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Ag's HR Coach                 11/17 08:04

   Top 3 Interview Questions Every Farm Should Ask

   Asking a job candidate the right questions can help you understand how they 
think, what they enjoy and what their motivations are.

By Lori Culler
DTN HR Columnist

   Have you ever hired someone only to be sadly disappointed in your pick 
within the first few weeks? Farmers often get trapped between two extremes when 
hiring: We rely on our gut to read people through casual conversation and never 
dig deeper, or we rely too heavily on the individual's background and ignore 
character flaws.

   When determining if someone will be a strong long-term fit and high 
contributor to the team, we need to look at a combination of skills and who 
they are. Strong candidates don't necessarily have to come with a farming 
background as long as transferable skills are present. For example, when hiring 
an operator, basic knowledge and a comfort level with larger equipment in 
military or construction might be the perfect fit sans farming experience.

   As important, if not arguably more important than the transferable skills, 
are the individual traits of the person.  We need to work to understand how 
they think, what they enjoy and what their motivations are. Those key 
indicators will lead to a more solid conclusion if they are a fit for the job 
and the team. These are three must-have interview questions that will allow you 
to better understand each candidate.

   -- In your past jobs, of the various tasks, roles and projects, what have 
you enjoyed doing the most and what have you enjoyed the least?

   This question is geared to learn what they have a passion for and if you 
have work on your farm that aligns with what they enjoy. Their resume might be 
filled with equipment-operating and maintenance experience, but in asking this 
question, you discover they love to operate and they hate to work on equipment. 
Just because they can do that work doesn't mean they prefer to. If the role you 
have is 50% maintenance, you will want to explore further if this is the right 
job for them. A follow-up question is asking the reasons for leaving one job 
and moving to another. The answer to these movements indicates what the 
candidate values and what's important to them in a company.

   -- What is your superpower; what is it that you are naturally good at and 
bring to the table wherever you work?

   If you look at everyone on your current team, each person has something of 
value they bring the table. You might have someone who is the "technology guy," 
the "cautious one" or the "team builder." Find out what characteristic is a 
natural tendency of the candidate and consider if that brings value to your 

   A follow-up question would be to explore their weaker areas. Questions such 
as: What's the toughest feedback you've ever received or in what areas you feel 
you still need to grow? How they answer a question about their weaker aspects 
tells a lot about a person. My best candidates often struggle with sharing 
about their best quality and give a laundry list of areas to improve. It's not 
because they are an incompetent hire; they're simply humble and always looking 
to improve.

   -- If we spoke to your co-workers and managers and asked them what's it like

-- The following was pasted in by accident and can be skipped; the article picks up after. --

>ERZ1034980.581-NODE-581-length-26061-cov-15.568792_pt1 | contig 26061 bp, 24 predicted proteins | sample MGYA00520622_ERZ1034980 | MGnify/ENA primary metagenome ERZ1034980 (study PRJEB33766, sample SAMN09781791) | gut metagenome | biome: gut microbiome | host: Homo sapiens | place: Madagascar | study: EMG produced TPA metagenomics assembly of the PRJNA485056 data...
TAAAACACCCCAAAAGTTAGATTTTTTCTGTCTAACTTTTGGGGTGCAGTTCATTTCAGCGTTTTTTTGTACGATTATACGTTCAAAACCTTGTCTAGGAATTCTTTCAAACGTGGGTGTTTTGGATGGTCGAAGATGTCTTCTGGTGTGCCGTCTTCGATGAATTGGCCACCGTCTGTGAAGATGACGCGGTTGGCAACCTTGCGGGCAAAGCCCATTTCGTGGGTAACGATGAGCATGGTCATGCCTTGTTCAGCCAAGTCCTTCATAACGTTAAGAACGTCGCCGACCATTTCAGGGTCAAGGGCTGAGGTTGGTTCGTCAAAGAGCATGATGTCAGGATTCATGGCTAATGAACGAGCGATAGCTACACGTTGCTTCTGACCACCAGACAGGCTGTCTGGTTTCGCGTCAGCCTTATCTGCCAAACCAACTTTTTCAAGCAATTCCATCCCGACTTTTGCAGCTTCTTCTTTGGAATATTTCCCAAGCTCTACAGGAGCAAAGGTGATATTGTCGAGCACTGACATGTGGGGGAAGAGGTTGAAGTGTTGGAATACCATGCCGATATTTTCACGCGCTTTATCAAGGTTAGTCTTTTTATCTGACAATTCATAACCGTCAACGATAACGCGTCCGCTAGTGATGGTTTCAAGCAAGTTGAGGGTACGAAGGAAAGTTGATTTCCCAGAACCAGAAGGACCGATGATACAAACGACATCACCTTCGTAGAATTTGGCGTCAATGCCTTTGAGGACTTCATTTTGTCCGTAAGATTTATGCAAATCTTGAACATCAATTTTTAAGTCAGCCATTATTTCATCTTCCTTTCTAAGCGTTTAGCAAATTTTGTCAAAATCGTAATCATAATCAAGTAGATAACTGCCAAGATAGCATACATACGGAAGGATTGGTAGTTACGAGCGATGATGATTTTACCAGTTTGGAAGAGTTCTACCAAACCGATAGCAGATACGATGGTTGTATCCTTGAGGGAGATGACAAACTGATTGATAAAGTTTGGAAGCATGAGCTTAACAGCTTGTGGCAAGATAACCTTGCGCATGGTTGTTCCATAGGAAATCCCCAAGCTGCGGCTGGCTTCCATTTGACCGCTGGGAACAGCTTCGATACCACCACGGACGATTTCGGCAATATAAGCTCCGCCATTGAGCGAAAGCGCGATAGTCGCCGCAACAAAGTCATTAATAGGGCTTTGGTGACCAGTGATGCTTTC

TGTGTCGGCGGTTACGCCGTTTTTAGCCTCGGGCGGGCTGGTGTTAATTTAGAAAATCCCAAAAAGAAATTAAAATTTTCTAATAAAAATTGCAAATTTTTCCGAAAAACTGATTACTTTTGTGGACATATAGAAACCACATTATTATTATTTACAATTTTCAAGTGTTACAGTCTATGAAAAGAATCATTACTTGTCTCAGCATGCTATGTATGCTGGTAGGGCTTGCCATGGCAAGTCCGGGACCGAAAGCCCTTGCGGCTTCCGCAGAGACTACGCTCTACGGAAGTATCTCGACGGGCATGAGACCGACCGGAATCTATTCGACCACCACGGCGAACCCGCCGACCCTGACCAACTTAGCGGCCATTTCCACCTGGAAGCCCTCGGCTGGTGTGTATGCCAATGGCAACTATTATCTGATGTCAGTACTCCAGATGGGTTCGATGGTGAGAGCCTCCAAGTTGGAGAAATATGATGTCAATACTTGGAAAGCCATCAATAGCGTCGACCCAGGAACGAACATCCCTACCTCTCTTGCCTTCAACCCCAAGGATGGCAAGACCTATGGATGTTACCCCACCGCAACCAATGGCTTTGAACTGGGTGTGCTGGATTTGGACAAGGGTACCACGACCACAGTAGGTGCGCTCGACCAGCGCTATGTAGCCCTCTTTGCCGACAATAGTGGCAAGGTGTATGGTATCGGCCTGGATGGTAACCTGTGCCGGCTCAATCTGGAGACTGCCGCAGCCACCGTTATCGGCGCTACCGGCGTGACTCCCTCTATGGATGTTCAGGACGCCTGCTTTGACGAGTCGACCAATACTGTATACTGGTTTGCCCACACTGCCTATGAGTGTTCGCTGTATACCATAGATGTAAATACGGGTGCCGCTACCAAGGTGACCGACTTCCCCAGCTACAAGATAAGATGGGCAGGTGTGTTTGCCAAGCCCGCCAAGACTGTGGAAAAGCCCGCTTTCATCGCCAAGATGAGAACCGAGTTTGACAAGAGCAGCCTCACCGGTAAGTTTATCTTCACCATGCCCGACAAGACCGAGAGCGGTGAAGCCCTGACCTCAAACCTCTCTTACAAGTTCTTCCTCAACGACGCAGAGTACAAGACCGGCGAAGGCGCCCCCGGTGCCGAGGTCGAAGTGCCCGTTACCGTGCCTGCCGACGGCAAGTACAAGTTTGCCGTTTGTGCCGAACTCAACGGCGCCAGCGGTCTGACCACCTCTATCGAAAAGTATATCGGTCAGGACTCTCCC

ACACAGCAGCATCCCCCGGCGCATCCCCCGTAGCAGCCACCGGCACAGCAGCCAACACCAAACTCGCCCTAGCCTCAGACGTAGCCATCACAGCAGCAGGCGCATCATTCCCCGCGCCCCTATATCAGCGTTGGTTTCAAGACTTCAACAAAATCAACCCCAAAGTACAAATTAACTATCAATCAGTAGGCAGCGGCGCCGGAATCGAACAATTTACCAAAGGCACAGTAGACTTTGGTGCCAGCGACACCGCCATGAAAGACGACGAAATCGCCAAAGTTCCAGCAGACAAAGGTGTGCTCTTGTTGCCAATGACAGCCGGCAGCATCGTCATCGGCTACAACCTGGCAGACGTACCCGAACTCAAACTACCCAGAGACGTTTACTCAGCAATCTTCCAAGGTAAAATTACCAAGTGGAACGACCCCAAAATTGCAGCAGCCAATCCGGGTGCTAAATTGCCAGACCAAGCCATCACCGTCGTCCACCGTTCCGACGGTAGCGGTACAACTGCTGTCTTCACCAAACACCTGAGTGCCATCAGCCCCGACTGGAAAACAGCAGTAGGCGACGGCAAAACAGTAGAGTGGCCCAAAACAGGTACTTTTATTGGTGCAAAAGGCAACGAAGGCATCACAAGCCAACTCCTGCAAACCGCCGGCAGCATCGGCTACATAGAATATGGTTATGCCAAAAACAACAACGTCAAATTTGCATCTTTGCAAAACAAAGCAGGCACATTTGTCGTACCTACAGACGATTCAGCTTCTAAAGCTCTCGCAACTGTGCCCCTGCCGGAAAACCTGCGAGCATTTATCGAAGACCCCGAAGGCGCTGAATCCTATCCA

to work with you, how would they describe you?

   This is one of our favorite, go-to questions. Most candidates are taken by 
surprise and haven't given it a lot of thought as to how someone would describe 
them. You'll typically get genuine answers to this question, as it takes a 
different angle. I had a candidate that wasn't as articulate on the phone. When 
I asked him this question, he said he is somewhat of an introvert, he said he 
is working on it, but not much of a talker at work. He said people might 
describe him as quiet but excellent with equipment. That sheds a new 
perspective on his interview. He's an excellent mechanic and was a great hire 
for our client. Getting an understanding of the answer to this question helps 
with onboarding a new person. You already have some insight to how they might 
interact with you on a daily basis and how they would best be managed.

   Farm managers have a tendency to place too much emphasis on someone's work 
history and not enough emphasis on whether they are a fit for the farm. Smart 
people, with the right attitude, motivation and natural tendencies that align 
with the farm, will get up to speed quickly. Hiring someone with far less 
experience with the right inherent traits will yield a high-producing, 
long-term employee.

   We're seeing a trend as the dynamics on the farm are changing along with the 
talent needed to support the operation. There's a reason we're seeing more 
engineers on farms and individuals from other industries. The progressive farm 
operations have already come to the realization you need to look at the whole 
package someone is bringing to the table and pay attention less to what's 
listed on the resume. Just ask my most recent client who mentioned some of his 
hires have no agriculture experience. One has a sociology degree. In his words, 
"We have to find the right person."

   Join us at the 2017 DTN/The Progressive Farmer Ag Summit Dec. 4-6 in Chicago 
where we will discuss further bringing in outside talent to the farm and where 
to find key employees. Learn more at 


   Editor's Note: Lori Culler grew up on a vegetable and grain farm and is the 
founder of AgHires (, a national employment recruiting 
service and online ag job board based in Temperance, Michigan. Email and find other labor management tips under Resources at 


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